A STRESS test for sheep is a likely outcome of a new research project.
Researchers are hoping to develop a simple on-farm test for testing stress levels in sheep, which would have implications for animal welfare, wool production and meat quality.
Better equipping sheep producers to identify stressed sheep and their progeny within their flock, and benchmark this performance against other flocks in their respective districts, is the goal of the new industry research project.
The Sheep CRC said preliminary results of research trials have been promising, with indications that wool cortisol is heritable and closely related to a number of wool traits affected by chronic stress, including staple strength and fleece weight.
Research scientist and Sheep CRC post-graduate Cathy Burnard said the results raise several questions about wool cortisol as a potential measurement of stress levels in sheep.
“This will give us the confidence to fine-tune our latest research and determine such things as whether varying cortisol levels in different sections of the wool fibre are related to historical stresses.
“And, is there a clear relationship between blood cortisol and wool cortisol in determining chronic stress in sheep?” she asked.
“We now know that if a ram has high wool cortisol his progeny are also more likely to and the trait is closely related to staple strength and fleece growth, so in the not too distant future we want to look at developing a cheap and intuitive on-farm test for sheep producers.
“The test would enable producers to take samples of fleece, and send them into the lab for testing,” Dr Burnard said.
“This will provide an indication of the welfare status of their flock and identify animals more at risk of stress.”
Dr Burnard, who recently completed her PhD studies as part of the Sheep CRC’s post-grad training program, is taking a lead role as a post-doctoral research scientist investigating wool cortisol as a potential indicator of stress in sheep.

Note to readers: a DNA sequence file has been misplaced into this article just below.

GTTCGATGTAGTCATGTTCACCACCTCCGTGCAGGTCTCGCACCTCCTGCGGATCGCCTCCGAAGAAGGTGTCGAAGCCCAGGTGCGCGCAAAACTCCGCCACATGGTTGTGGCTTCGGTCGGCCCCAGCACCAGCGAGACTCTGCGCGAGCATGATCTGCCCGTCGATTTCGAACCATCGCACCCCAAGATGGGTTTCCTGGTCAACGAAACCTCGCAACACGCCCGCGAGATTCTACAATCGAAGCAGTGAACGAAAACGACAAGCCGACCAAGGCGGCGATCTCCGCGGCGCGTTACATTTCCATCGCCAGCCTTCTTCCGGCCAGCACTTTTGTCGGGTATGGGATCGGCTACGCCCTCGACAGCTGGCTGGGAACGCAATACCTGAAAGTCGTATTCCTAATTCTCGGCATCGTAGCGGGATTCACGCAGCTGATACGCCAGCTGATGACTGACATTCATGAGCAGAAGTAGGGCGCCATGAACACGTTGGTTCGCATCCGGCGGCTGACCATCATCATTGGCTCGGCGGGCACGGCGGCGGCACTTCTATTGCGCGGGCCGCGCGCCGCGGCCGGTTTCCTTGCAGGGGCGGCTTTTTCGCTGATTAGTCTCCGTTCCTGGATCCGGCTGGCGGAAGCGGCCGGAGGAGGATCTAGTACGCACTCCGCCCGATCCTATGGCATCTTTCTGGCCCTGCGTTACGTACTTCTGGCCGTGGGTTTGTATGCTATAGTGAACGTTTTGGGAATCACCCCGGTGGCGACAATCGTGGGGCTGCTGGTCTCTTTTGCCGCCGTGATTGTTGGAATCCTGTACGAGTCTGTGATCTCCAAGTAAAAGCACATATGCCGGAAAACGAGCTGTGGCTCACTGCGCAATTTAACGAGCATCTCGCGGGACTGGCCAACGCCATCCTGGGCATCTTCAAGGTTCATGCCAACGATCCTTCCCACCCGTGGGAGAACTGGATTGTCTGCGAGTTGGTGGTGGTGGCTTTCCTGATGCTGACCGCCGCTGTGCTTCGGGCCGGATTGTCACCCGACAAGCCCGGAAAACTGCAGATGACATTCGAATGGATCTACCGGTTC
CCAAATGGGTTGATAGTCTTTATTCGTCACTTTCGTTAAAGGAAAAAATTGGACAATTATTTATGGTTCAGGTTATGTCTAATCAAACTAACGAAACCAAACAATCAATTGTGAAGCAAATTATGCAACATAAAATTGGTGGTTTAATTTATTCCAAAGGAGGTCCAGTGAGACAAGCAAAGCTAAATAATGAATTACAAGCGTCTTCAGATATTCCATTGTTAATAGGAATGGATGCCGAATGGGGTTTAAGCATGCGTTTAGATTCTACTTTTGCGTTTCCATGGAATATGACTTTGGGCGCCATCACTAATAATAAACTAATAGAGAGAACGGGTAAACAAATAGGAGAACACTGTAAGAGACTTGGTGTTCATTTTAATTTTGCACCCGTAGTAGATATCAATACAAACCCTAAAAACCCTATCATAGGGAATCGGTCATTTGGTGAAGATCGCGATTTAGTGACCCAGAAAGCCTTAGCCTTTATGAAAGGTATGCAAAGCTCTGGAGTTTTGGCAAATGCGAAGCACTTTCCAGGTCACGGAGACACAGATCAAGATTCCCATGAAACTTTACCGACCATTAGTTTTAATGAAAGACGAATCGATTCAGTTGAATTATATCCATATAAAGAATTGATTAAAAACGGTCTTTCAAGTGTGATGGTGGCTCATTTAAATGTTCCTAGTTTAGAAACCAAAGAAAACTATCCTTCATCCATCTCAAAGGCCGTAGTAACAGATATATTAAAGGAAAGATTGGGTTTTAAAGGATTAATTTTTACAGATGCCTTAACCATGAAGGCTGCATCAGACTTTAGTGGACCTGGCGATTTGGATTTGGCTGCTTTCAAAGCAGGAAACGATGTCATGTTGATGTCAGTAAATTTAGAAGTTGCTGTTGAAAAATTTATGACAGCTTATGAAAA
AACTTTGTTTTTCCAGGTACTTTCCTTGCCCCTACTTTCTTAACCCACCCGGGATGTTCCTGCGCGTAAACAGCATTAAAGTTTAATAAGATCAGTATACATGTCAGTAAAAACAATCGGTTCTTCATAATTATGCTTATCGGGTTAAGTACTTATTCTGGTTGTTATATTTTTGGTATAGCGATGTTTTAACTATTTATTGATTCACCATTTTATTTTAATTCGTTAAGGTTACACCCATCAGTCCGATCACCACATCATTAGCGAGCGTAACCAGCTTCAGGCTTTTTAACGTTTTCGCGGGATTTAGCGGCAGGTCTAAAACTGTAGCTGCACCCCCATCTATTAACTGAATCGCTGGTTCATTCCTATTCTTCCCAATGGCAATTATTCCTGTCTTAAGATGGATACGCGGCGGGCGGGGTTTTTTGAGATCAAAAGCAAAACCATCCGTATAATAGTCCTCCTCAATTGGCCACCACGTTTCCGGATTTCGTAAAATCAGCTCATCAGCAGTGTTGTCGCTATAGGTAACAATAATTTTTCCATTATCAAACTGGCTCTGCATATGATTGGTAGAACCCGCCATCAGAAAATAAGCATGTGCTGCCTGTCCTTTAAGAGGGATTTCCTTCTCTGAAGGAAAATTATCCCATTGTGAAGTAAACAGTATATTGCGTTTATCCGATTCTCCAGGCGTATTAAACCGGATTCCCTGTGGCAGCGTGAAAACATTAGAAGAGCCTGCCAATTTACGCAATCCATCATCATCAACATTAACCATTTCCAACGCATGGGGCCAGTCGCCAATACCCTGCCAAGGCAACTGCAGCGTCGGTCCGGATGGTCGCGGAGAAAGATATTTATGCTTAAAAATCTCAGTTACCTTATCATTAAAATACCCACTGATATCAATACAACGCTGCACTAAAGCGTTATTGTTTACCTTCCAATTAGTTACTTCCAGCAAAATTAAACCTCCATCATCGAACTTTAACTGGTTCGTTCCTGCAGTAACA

Working full time at the University of Adelaide on research projects in a similar field to her PhD study, she is living testament to the value of Sheep CRC’s post graduate program.
“My PhD investigated the relationships between sheep temperament and meat quality, with the major findings indicating that in animals subject to chronic stress on-farm prior to slaughter there was a detrimental impact on meat eating quality.
“We will be investigating this relationship between chronic stress and meat eating quality further, looking at whether wool cortisol is related to the quality of the sheep meat and if we can identify at risk animals prior to slaughter,” she said.
“This work has the potential to impact on all facets of the sheep industry, improving welfare as well as wool and meat quality.”
The Sheep CRC each year sponsors a number of post-graduate students to undertake postgraduate research programs. Graduate tracking surveys completed between 2009 and 2013 demonstrated that 70 per cent of postgraduates have since found employment directly within the sheep and cattle industries, and that 90 per cent have been retained more broadly within agriculture.
- More information on applying for Sheep CRC sponsored post-graduate training positions is available at www.sheepcrc.org.au
Source: Sheep CRC